|This 1757 Almanach Royal with the arms of the King of Spain, has been elaborately decorated with many of the same tools that we have cataloged on the previous pages, as well as with a few additional new ones. There can be no doubt that this binding derives from the Dubuisson's workshop, the same tools being found on this whole series of Almanachs destined for the King of Spain, Fernando VI.|
|Now we are going to look at another 1757 Almanach Royal (shown below) we can see many of the same tools and the roulette palette that we saw on the 1754 Almanach Royal. This Almanach however has the added benefit of containing Dubuisson's large signature ticket, in fact it more like a giant publicity page for his business (see this page to see an example of the ticket). You must be astonished to learn that Michon has ignored the ticket and attributed this binding to J A Derome, talk about obsessed. he is getting annoying. Below I have copied the auction description as well a given a rough translation of it.|
Ravissant exemple de reliure rocaille à armoiries peintes, découpée, ornementée de dorures et de gouache, feuilles d'or et d'argent.
Louis IV Phélypeaux (1705-1777), comte de Saint-Florentin, était encore à la date de cet almanach l'un des plus proches collaborateurs de Louis XV : il est l'un des sept conseillers du roi en son Conseil d'Etat, secrétaire d'Etat et ministre à la Maison du Roy depuis 1749, chargé des affaires de la R.P.R. (« religion prétendue réformée »), garde des sceaux et surintendant des finances des Ordres du Roy depuis l'année précédente. En 1770, il porte le nom de duc de La Vrillière, et est nommé ministre des Affaires étrangères en remplacement de Choiseul. Extrêmement impopulaire, il se décharge de toutes ses fonctions à la mort de Louis XV, et meurt sans postérité en 1777. Ses titres et les "départements" de ses responsabilités sont cités aux pages 124 et 125 de l'almanach.
Bibliophile, Louis Phélypeaux possédait une très belle collection de reliures armoriées, dont les plus beaux exemplaires portaient ses armes très finement peintes à la gouache. Ici les trois maillets devant figurer aux quartiers 2 et 3, curieusement, semblent ne pas avoir été représentés.
Vraisemblablement spolié à la Révolution et vendu aux enchères, l'exemplaire porte une note manuscrite au verso datée du 8 juillet 1790, mentionnant une "manette" dans lequel il avait dû être versé, le prix de 14 Livres, et "plus pour la camisole".
L'exemplaire fut convoité et acquis par les plus grands bibliophiles anglo-saxons du XXe siècle, Robert Hoe, Mortimer Schiff, et Major Abbey. Lorsque Hoe en reproduit la reliure dans ses Historic and artistic bookbindings, il la décrit portant l'étiquette de Pierre-Paul Dubuisson. Michon quant à lui, l'attribuera en 1956 à Jacques-Antoine Derome, dont elle porte le fer "au trident".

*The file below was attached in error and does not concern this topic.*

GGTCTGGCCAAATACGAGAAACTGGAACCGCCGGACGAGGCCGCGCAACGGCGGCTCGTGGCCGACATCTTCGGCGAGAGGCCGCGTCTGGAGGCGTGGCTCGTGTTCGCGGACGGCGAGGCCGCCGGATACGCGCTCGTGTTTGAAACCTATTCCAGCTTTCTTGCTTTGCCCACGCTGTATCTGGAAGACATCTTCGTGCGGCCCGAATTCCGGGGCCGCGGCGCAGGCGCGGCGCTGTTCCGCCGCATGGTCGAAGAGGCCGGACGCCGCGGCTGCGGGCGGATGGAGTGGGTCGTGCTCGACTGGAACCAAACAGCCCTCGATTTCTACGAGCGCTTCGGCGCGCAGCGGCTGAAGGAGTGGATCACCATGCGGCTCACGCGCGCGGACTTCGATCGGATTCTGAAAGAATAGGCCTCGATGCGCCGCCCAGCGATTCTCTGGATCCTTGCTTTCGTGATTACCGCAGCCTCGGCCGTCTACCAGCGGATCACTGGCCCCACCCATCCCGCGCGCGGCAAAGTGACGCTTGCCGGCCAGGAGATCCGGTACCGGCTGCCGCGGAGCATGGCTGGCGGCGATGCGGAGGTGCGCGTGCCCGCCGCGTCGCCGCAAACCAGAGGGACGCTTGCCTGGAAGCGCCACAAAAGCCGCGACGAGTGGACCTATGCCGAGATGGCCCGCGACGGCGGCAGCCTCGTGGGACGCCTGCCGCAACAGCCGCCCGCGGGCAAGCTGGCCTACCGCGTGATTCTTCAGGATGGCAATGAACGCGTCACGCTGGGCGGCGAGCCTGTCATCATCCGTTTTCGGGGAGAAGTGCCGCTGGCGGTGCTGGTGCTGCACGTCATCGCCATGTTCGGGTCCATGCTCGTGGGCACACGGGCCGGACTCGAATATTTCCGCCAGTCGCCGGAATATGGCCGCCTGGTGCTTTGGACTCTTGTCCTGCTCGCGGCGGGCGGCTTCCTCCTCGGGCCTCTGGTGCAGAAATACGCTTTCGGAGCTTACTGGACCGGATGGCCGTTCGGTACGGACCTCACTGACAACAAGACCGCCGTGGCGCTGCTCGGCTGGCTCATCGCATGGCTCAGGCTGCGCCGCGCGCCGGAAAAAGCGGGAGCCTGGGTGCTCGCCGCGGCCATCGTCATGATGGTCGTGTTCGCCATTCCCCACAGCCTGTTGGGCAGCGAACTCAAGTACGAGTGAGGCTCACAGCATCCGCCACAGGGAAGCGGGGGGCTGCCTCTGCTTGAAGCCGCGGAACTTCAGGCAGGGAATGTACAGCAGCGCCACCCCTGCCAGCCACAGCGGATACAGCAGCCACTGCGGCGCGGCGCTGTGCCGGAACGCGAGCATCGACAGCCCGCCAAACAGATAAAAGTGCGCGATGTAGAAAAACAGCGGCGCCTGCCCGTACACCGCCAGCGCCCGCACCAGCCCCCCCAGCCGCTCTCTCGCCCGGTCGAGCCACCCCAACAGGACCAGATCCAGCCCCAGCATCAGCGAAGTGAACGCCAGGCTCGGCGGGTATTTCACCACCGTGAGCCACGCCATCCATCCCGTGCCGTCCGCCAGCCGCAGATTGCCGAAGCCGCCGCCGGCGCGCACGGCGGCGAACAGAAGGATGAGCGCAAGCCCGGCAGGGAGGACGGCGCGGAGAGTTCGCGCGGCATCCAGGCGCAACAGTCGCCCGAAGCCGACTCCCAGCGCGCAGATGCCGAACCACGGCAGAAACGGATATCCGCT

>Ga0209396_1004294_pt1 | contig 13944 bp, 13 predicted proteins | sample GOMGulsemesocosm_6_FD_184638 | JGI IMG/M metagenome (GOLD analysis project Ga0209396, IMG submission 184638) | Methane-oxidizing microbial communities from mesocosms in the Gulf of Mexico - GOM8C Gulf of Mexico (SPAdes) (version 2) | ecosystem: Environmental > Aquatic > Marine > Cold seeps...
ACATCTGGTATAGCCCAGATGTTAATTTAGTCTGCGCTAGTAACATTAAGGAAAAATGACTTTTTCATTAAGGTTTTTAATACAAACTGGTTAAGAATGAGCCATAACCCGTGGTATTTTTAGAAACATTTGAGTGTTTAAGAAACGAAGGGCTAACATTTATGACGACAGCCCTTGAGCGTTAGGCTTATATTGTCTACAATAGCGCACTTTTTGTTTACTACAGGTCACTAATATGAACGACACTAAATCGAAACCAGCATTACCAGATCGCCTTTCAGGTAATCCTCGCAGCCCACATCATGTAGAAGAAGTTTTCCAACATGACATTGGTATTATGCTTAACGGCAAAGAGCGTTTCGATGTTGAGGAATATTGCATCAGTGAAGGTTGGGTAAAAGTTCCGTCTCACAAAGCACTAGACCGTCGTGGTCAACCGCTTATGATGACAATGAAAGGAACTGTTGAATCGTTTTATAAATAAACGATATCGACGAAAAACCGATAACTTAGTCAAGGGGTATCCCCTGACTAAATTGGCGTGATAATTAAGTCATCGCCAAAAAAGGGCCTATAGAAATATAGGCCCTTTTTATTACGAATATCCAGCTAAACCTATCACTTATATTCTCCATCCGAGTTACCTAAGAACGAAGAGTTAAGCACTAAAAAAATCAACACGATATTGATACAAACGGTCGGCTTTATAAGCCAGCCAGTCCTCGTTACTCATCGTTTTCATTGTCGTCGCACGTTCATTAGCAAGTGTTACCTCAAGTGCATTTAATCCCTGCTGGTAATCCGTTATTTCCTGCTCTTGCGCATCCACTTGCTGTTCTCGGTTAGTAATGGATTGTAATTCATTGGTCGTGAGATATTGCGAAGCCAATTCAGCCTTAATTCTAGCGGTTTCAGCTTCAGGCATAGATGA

Lovely example of a rococoesque binding with painted armories, inlaid leathers, ornamented with gold tooling and gold and silver foils. Louis IV Phélypeaux (1705-1777), Count of Saint-Florentin, was still, at the date of this almanach, one of the closest collaborators of Louis XV: he was one of the seven advisers of the king in his Council of State, Secretary of State and Minister of the Maison du Roy (click here to see the meaaning of this) since 1749, in charge of the affairs of the RPR ("Reformed so-called religion"), Keeper of the Seals and Superintendent of Finance of the Orders of the King since the previous year. In 1770, he was named Duke of La Vrillière, and was appointed Minister of Foreign Affairs to replace Choiseul. Extremely unpopular, he discharged all his functions at the death of Louis XV, and died without posterity in 1777. His titles and "departments" of his responsibilities are quoted on pages 124 and 125 of the almanach.
Bibliophile, Louis Phélypeaux possessed a very beautiful collection of armorial bindings, whose most beautiful specimens carried his arms very finely painted and decorated with foil. Here in this representation of his arms, the three maillets that should appear in quarters 2 and 3, curiously, seem not to have been represented.
Probably stolen during the Revolution and sold at auction, this copy bears a handwritten note on the back dated: July 8, 1790, mentioning a "suitcase" in which the money for the book was to be left, with the price of 14 pounds, and "more for the undergarments."
The copy was coveted and acquired by the greatest Anglo-Saxon bibliophiles of the twentieth century, Robert Hoe, Mortimer Schiff, and Major Abbey. When Hoe reproduced the binding in his Historic and Artistic Bookbindings, he describes it as bearing the ticket of Pierre-Paul Dubuisson. Michon meanwhile, will attribute it in 1956 to Jacques-Antoine Derome, on the basis of a particular trident imprint that he believed was certain proof of it being made by Derome.
|There is however something strange that has always bothered me about this binding and now I see that both of the 1757 Alamanachs share this pecularity. It concerns one of Dubuisson's favorite tools, the pd-21a and 21b, these imprints are easily recognizable by the cross in the center of the flower, here suddenly there is no cross, this is not the same set of tools this is a second set of the same tool, it is missing a bud at the top as well and is easy to spot once you are looking for this.|
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|Even experts are sometimes wrong, before you spend thousands on a book, please do your own research! Just because I say a certain binding can be attributed to le Maitre isn't any kind of guarantee, don't take my word for it, go a step further and get your own proof. In these pages I have provided you with a way of doing just that.|
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